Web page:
Written by: Stoo

Date posted: December 3, 2005

The whole game is pretty dark, so it’s hard to take decent screenshots.

Thief: The Dark Project was the quiet classic of 1998. With it, Looking Glass Studios brought us a whole new kind first-person gaming, based on stealth and sneaking. While other games saw you dashing around shooting aliens, Thief was a slow and cautious affair, with an emphasis on avoiding fighting. Lurking in the shadows, padding softly past oblivious guards, and occasionally clobbering them over the head from behind. Thief wasn’t a huge hit on the scale of Half-Life, but it gained a loyal following with one of the most immersive gaming experiences ever seen, and was deemed successful enough to warrant a sequel.

Once again you take on the role of Garrett, the greatest thief the world has never seen. The best guarded mansions and the most secure of vaults still aren’t safe from the master thief, in his pursuit of riches. Following his adventures saving his city in the previous game, Garrett has had enough of heroics. He’s quite content to stick to looting gold, jewels and treasures from the wealthy, and saving up for his comfortable retirement. Unfortunately for him, life is never that simple. As the Metal Age dawns upon the (still un-named) city, his former mentors the Keepers are back and pestering him with talk of prophecy again.

For much of this game, then, it’s business as usual for Garrett. Same engine, slightly improved graphics, same gameplay. The business of sneaking and avoiding alerting your enemies functions just as before, and fans of the original can step right in without even consulting the manual. The first step to avoiding your enemy is to stay out of the light, with a “light gem” on the interface warning you as to how well illuminated you currently are. Next step is to stay quiet, paying attention to what kind of surface you’re moving along and avoiding actions that might draw attention to yourself. Finally, you must keep an eye on guards, plan your moves to get past their patrols, and learn to be even more careful when they’re at a higher state of alert.

What has changed this time around is the environment. The first game had much of its roots in medieval and fantastical themes, but there were also in the background signs of industry and technology, such as electric lighting. This is greatly expanded upon in the sequel, with the coming of a new faction in the city. A splinter group of the dour Hammerites, they call themselves Mechanists and have brought with them amazing new technologies.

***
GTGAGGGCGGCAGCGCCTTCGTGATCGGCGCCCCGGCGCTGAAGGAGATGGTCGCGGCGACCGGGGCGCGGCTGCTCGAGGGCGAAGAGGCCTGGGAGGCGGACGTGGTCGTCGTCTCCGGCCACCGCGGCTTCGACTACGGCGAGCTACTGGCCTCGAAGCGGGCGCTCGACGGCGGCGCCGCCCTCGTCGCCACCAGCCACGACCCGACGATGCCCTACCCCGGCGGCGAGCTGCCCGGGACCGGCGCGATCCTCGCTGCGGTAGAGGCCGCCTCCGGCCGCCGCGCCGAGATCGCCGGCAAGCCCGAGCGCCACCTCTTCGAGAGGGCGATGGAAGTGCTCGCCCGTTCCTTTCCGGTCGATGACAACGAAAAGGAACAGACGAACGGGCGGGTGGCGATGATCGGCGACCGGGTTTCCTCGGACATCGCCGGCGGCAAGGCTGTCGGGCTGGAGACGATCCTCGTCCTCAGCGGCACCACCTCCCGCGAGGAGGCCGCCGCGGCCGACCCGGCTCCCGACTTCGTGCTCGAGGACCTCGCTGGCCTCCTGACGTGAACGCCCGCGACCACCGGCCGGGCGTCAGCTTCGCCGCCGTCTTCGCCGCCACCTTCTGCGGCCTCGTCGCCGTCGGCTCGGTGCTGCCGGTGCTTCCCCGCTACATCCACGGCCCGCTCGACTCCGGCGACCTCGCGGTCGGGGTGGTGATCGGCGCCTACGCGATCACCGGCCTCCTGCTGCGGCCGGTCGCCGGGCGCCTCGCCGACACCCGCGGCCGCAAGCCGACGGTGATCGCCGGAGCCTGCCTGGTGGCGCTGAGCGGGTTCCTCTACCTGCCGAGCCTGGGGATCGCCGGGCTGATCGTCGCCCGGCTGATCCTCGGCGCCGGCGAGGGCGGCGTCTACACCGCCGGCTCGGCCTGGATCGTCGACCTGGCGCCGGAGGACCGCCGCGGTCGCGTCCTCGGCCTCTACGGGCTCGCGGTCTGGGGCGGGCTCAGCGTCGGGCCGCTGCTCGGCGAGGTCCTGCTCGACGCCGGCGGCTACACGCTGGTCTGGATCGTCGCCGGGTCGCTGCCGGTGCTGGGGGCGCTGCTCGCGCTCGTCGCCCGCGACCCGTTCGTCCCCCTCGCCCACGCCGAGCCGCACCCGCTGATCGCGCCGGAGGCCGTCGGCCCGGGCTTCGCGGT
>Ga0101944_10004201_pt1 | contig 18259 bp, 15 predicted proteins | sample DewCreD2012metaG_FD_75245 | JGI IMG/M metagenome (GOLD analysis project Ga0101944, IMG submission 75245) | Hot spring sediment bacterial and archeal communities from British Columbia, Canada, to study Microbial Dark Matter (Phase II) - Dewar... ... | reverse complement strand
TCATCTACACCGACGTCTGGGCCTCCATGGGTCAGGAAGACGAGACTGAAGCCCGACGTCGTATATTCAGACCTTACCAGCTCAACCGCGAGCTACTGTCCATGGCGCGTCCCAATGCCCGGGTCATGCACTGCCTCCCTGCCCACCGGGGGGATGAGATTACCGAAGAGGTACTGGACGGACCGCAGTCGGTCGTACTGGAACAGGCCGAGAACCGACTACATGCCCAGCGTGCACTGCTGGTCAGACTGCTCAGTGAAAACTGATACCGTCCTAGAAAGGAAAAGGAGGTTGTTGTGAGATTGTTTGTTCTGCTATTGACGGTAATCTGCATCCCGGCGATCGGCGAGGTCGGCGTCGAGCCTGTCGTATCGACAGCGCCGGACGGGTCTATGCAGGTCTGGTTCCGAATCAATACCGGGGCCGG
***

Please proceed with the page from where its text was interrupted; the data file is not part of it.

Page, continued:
Up in the rooftops.

It’s very much in the style known as Steampunk, a type of fantasy setting where devices produce modern functions like robotics or submarines, but with their basis in principles like like steam power and a basic grasp of electricity. Opinions are divided on how well it fits into the Thief world but as for me, I’m happy enough with the change of direction. It’s just a new flavour of creepiness for the game to deliver.

Apart from amazing new machinery, there have been some subtle shifts in the wider world. It almost feels more victorian than medieval in places; and sometimes even goes a little art deco on us. Where Thief began with grimy stone and wood, this one adds a dose of brickwork and steel. Yet people still dress in an olde worlde style the guards still carry swords. It’s like a collisions of two different periods of earth history, with the progress driven by religious fundamentalists, and quite unique in feel.

Aesthetics aside, I must move onto gameplay. A criticism often levelled at the original Thief, is that that it didn’t stick to the supposed core premise. It laid down a style of gaming based on breaking into mansions and looting the contents, but then deviated from that format. Many missions pitted you against the undead or other creatures, and saw you exploring more fantasy-style locations such as zombie-infested crypts and magical labyrnths. Personally I have no problems with that; hiding from monsters in haunted ruins can be just as atmospheric and exciting as hiding from guards in a mansion. It was only towards the end that the game that you found yourself running away from (or desperately swinging your sword at) pagan monsters more than doing any proper looting. At any rate, it seems Looking Glass took the criticisms on board for the second time round. Thief 2 sticks closer to that core theme of finding your way into some building in the city, stealing loot and getting out again. Also, undead creatures like zombies play a far smaller role this time.